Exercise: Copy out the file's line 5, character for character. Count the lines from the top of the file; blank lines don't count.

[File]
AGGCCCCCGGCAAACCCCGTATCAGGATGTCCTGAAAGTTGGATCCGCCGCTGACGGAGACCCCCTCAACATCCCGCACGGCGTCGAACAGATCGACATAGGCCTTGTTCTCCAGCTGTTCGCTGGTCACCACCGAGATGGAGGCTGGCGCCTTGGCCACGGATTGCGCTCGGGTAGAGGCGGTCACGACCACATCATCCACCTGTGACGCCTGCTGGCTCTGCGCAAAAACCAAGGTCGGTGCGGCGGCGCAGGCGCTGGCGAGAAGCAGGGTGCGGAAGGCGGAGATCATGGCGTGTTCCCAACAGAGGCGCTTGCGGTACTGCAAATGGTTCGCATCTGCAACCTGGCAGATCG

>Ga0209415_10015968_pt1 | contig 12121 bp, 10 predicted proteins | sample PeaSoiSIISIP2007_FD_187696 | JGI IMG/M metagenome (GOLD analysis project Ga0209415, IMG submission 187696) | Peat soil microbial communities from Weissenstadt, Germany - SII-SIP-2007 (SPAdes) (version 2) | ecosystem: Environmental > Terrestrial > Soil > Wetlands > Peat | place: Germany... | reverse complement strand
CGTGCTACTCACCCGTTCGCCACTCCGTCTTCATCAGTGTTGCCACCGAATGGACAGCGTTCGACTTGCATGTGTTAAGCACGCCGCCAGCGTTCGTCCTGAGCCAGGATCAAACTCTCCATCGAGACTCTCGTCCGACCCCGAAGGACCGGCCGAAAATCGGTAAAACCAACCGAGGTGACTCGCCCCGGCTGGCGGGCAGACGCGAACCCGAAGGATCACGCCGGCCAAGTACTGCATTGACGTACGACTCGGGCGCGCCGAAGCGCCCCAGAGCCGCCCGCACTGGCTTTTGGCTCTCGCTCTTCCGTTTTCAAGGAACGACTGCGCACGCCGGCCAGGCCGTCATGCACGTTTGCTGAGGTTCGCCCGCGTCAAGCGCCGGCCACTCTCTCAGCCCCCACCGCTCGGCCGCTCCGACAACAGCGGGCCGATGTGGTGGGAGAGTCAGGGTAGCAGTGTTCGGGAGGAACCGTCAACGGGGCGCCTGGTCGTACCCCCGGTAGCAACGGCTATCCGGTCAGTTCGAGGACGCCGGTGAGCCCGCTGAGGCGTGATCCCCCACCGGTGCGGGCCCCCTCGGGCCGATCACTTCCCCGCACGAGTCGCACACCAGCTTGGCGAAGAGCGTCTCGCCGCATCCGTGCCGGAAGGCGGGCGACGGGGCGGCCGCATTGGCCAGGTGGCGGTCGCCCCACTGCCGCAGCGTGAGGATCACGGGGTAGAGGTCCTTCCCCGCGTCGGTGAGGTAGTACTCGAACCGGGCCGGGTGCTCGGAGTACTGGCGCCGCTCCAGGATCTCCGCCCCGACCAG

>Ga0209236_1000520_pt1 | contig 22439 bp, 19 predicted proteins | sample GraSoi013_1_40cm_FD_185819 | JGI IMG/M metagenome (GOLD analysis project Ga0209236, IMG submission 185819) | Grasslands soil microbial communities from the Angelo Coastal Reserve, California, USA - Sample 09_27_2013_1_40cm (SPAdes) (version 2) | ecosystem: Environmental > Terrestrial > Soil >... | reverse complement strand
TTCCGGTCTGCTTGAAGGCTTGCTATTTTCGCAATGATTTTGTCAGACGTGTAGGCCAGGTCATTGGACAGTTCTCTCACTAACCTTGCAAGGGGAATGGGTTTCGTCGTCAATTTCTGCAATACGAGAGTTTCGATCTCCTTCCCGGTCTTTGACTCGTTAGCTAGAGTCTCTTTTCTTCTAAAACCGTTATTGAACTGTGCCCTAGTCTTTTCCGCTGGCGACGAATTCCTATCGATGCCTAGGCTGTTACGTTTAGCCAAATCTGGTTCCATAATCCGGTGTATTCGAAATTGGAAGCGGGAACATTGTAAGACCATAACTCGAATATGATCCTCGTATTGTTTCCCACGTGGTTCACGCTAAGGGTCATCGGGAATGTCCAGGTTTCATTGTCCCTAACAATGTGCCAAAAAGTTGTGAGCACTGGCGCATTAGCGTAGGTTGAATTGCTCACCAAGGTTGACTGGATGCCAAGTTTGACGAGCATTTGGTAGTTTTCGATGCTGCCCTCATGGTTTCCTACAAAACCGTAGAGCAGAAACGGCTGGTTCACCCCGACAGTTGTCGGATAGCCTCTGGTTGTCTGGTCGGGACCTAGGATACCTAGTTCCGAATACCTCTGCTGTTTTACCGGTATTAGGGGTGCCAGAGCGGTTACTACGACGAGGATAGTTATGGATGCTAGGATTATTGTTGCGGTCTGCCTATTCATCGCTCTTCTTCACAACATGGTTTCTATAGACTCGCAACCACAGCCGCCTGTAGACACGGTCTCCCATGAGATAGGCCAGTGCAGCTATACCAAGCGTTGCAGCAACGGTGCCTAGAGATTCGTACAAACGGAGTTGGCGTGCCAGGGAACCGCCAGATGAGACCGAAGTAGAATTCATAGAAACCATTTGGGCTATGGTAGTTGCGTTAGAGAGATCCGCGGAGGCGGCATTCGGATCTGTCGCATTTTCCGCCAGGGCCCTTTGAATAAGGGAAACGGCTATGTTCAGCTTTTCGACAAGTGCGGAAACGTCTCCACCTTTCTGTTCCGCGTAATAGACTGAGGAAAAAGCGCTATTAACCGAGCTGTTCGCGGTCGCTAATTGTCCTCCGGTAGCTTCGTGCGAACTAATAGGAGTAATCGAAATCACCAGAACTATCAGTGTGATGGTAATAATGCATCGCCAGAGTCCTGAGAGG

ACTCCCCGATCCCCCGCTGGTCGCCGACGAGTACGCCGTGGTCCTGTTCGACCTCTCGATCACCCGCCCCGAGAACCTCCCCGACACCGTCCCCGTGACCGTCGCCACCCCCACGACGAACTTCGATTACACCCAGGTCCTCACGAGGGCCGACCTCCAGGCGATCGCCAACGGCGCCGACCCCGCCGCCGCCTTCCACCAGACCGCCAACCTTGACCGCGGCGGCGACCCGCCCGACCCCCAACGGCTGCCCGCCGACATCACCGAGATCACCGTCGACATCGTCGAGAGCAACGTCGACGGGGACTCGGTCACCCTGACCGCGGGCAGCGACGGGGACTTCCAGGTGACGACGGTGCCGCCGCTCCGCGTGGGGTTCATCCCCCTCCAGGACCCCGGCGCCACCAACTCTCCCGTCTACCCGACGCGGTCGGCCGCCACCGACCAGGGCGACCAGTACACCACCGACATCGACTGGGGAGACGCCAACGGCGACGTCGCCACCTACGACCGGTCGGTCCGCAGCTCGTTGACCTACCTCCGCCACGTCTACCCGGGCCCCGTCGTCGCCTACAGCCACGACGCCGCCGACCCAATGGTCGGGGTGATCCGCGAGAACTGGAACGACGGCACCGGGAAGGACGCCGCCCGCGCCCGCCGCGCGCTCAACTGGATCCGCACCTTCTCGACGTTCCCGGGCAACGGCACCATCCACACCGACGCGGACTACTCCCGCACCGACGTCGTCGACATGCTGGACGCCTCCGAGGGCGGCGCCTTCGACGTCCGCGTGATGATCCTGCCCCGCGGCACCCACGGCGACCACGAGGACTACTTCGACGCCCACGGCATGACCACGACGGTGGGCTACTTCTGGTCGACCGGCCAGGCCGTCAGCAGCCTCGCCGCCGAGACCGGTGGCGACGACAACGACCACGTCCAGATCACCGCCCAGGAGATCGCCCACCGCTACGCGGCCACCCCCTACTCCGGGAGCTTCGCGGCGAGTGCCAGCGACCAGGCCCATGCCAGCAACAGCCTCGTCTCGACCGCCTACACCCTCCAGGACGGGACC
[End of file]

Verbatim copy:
TTCCGGTCTGCTTGAAGGCTTGCTATTTTCGCAATGATTTTGTCAGACGTGTAGGCCAGGTCATTGGACAGTTCTCTCACTAACCTTGCAAGGGGAATGGGTTTCGTCGTCAATTTCTGCAATACGAGAGTTTCGATCTCCTTCCCGGTCTTTGACTCGTTAGCTAGAGTCTCTTTTCTTCTAAAACCGTTATTGAACTGTGCCCTAGTCTTTTCCGCTGGCGACGAATTCCTATCGATGCCTAGGCTGTTACGTTTAGCCAAATCTGGTTCCATAATCCGGTGTATTCGAAATTGGAAGCGGGAACATTGTAAGACCATAACTCGAATATGATCCTCGTATTGTTTCCCACGTGGTTCACGCTAAGGGTCATCGGGAATGTCCAGGTTTCATTGTCCCTAACAATGTGCCAAAAAGTTGTGAGCACTGGCGCATTAGCGTAGGTTGAATTGCTCACCAAGGTTGACTGGATGCCAAGTTTGACGAGCATTTGGTAGTTTTCGATGCTGCCCTCATGGTTTCCTACAAAACCGTAGAGCAGAAACGGCTGGTTCACCCCGACAGTTGTCGGATAGCCTCTGGTTGTCTGGTCGGGACCTAGGATACCTAGTTCCGAATACCTCTGCTGTTTTACCGGTATTAGGGGTGCCAGAGCGGTTACTACGACGAGGATAGTTATGGATGCTAGGATTATTGTTGCGGTCTGCCTATTCATCGCTCTTCTTCACAACATGGTTTCTATAGACTCGCAACCACAGCCGCCTGTAGACACGGTCTCCCATGAGATAGGCCAGTGCAGCTATACCAAGCGTTGCAGCAACGGTGCCTAGAGATTCGTACAAACGGAGTTGGCGTGCCAGGGAACCGCCAGATGAGACCGAAGTAGAATTCATAGAAACCATTTGGGCTATGGTAGTTGCGTTAGAGAGATCCGCGGAGGCGGCATTCGGATCTGTCGCATTTTCCGCCAGGGCCCTTTGAATAAGGGAAACGGCTATGTTCAGCTTTTCGACAAGTGCGGAAACGTCTCCACCTTTCTGTTCCGCGTAATAGACTGAGGAAAAAGCGCTATTAACCGAGCTGTTCGCGGTCGCTAATTGTCCTCCGGTAGCTTCGTGCGAACTAATAGGAGTAATCGAAATCACCAGAACTATCAGTGTGATGGTAATAATGCATCGCCAGAGTCCTGAGAGG